Formerly known as the Wasatch Summit, the Mountain Accord is a collection of public and private entities that is seeking to address issues surrounding recreation, transportation, the environment and the economy, as they pertain to the future of the Wasatch Mountains.
Next week, the Mountain Accord will begin its first public meetings, and its members are looking for valuable input on these issues from the community.
Comprised of representatives from governments, businesses and non-profits from across the Wasatch Front and Back, the Mountain Accord's Executive Committee has been meeting over the past several months to identify issues facing the Wasatch Mountains with a regional population that is only expected to grow.
Summit County Council member Chris Robinson serves on the Executive Committee and said the group recently decided to form four subcommittees based off of the four goals in preserving the legacy of the Wasatch Mountains: (1) the environment, (2) the economy, (3) transportation and (4) recreation.
Robinson sits on the transportation subcommittee and said transportation is a priority in the minds of those in Summit and Wasatch Counties, especially with a growing population and increased demand being put on State Roads 224 and 248.
"Where the rubber hits the road in Summit County is literally the rubber hitting the road," Robinson said. "Most of the geographic area we're studying is in Salt Lake County.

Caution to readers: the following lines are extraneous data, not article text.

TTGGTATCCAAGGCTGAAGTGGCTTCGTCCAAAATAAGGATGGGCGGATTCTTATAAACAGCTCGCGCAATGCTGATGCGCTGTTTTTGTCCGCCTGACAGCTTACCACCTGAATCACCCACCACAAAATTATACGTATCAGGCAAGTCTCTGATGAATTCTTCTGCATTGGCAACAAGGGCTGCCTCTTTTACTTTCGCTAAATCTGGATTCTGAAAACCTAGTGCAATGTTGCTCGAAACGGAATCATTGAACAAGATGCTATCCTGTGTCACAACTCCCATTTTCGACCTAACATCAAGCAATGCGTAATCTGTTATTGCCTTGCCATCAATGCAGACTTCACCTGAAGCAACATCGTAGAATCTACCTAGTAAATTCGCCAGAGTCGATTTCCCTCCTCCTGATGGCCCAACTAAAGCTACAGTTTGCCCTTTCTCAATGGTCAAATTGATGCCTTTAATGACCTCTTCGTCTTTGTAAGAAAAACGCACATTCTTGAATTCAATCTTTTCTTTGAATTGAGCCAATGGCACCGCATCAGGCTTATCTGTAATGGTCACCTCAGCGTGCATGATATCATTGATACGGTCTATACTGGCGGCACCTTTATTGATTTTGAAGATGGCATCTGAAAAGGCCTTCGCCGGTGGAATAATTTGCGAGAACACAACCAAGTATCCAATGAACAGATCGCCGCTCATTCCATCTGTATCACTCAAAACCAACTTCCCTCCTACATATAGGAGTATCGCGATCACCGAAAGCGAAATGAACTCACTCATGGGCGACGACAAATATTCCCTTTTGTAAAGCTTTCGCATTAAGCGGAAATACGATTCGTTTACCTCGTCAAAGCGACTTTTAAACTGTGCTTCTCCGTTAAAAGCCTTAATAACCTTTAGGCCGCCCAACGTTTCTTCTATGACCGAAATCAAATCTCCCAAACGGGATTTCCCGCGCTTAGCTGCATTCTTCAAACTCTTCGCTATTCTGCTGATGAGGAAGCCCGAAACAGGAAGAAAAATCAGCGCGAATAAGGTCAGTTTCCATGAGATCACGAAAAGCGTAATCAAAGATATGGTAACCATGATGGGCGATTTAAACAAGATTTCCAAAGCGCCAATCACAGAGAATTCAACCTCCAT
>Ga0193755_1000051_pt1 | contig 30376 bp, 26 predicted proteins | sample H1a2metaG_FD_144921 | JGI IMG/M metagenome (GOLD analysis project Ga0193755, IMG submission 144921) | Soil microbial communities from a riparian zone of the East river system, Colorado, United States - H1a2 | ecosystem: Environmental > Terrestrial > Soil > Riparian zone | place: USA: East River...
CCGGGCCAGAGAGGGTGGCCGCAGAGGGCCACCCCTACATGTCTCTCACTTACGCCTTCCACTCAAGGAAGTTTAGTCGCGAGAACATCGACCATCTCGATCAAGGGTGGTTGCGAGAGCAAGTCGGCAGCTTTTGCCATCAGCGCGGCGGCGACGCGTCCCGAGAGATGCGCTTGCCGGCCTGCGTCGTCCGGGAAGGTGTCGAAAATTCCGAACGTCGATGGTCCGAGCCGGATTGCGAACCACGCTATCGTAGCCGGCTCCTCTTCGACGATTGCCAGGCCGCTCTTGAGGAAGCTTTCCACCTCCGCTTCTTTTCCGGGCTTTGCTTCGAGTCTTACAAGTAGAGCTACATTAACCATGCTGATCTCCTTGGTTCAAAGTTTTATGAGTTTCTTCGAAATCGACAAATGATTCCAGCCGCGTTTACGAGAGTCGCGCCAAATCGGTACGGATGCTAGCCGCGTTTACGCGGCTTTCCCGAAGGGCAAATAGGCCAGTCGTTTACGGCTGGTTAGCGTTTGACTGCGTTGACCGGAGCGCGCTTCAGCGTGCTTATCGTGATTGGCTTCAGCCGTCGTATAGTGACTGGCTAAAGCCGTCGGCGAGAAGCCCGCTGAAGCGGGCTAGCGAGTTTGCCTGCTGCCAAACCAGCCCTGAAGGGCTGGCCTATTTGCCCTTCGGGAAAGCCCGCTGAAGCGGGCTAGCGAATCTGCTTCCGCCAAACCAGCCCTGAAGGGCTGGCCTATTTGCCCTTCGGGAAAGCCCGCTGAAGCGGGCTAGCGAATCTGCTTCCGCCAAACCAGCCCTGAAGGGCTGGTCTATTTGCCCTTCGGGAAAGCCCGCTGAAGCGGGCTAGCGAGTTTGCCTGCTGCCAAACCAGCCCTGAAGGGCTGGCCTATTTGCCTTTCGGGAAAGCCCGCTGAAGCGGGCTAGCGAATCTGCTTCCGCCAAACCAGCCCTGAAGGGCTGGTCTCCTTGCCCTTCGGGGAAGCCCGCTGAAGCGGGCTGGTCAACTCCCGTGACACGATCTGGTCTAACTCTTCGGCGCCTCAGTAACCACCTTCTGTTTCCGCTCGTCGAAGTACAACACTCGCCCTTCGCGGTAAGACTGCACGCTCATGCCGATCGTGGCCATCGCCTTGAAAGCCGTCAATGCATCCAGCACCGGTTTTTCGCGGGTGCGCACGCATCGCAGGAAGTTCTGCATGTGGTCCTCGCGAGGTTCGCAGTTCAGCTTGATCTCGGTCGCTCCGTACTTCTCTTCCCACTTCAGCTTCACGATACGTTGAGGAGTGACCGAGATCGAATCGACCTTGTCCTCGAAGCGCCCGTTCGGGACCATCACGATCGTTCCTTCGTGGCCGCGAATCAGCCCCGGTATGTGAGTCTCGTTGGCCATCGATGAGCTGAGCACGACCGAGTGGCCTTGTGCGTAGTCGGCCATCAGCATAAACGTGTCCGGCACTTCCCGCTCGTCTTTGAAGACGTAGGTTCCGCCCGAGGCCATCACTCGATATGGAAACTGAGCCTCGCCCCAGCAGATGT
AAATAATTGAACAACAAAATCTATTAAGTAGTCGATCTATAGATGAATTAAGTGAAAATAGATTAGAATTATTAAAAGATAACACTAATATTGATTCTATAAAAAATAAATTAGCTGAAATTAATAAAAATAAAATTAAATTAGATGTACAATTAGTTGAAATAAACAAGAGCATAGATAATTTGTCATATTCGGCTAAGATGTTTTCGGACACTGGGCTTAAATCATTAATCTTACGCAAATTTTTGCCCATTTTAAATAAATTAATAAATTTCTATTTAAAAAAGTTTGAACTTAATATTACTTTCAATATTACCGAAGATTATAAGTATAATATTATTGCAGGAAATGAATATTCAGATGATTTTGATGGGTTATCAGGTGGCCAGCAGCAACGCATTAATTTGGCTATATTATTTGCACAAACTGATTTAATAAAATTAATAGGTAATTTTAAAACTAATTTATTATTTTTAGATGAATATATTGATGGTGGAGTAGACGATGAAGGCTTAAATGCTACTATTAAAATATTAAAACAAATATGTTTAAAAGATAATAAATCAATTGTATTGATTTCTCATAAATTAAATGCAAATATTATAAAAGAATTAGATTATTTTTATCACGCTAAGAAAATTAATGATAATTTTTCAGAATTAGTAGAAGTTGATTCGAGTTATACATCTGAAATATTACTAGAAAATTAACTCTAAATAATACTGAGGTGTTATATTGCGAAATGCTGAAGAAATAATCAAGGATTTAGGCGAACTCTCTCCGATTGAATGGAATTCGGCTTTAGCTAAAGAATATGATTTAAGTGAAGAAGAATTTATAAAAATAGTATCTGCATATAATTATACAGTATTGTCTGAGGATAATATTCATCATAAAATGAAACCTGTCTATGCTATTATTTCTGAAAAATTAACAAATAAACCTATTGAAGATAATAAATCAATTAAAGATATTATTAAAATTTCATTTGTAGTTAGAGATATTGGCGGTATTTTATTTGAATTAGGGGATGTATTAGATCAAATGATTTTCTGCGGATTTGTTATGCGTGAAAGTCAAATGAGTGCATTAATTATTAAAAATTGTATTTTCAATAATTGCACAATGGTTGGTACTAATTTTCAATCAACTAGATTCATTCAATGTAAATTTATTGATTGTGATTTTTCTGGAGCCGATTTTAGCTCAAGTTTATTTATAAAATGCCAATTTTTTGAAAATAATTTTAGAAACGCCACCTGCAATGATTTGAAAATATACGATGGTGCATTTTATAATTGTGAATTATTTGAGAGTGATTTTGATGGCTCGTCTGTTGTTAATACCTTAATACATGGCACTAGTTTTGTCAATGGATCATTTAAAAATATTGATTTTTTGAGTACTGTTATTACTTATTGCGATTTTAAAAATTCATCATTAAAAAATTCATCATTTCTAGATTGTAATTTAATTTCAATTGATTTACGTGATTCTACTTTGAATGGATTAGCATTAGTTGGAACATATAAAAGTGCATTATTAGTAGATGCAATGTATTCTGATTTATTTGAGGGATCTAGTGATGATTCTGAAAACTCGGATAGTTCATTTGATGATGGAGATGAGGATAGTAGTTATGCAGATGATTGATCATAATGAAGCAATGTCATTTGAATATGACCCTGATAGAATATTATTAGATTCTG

Laynee Jones, Program Manager for the Mountain Accord, said the group is "an unprecedented collaboration of a lot of diverse groups." She said they are looking for the input of another important voice: the public.
"Our goal is that, 100 years from now, we preserve what we love about the Wasatch Mountains," Jones said. "It's important we do this now because our population is increasing."
The Mountain Accord is currently in what it calls Phase One of its process, where future scenarios are identified that seek to address the four goals. At the end of this phase, which is expected to take a year, a "preferred scenario" will be chosen and proposed actions will be given to address that scenario.
Phase Two, which will take two years, will then constitute implementation of the proposed actions, studies and approval processes and environmental impact statements.
"In January of 2015, we want to have a blueprint for what areas we want to preserve, which areas are suitable for development and transportation corridors and modes that will connect those areas we want to develop," Jones said.
In the realm of transportation, Jones said most of the Mountain Accord's members agree that transit-focused solutions are most important, as is getting fewer people to drive cars.
Robinson stressed that the Mountain Accord is not a "maximization effort," but an "optimization effort." This means, he said, that any solution for one of the four goals has to take into consideration the other three goals. Thus, a transportation fix would have to accommodate environmental, recreational and economic goals.
The Mountain Accord will request input from residents both at the public meetings and on its website.
Robinson said that, although no solutions to problems the Wasatch Mountains face have been thoroughly discussed yet, it is important that the process move along.
"We might not get any eating done, but we need to show up at the banquet," Robinson said. "The most important thing is that the public become interested in this."
The Mountain Accord will host two upcoming public meetings: Tuesday, Feb. 4, at Park City High School, 1750 Kearns Boulevard, from 4:30 to 7:30 p.m.; Wednesday, Feb. 5, at Skyline High School, 3251 East 3760 South, Salt Lake City, from 4:30 to 7:30 p.m.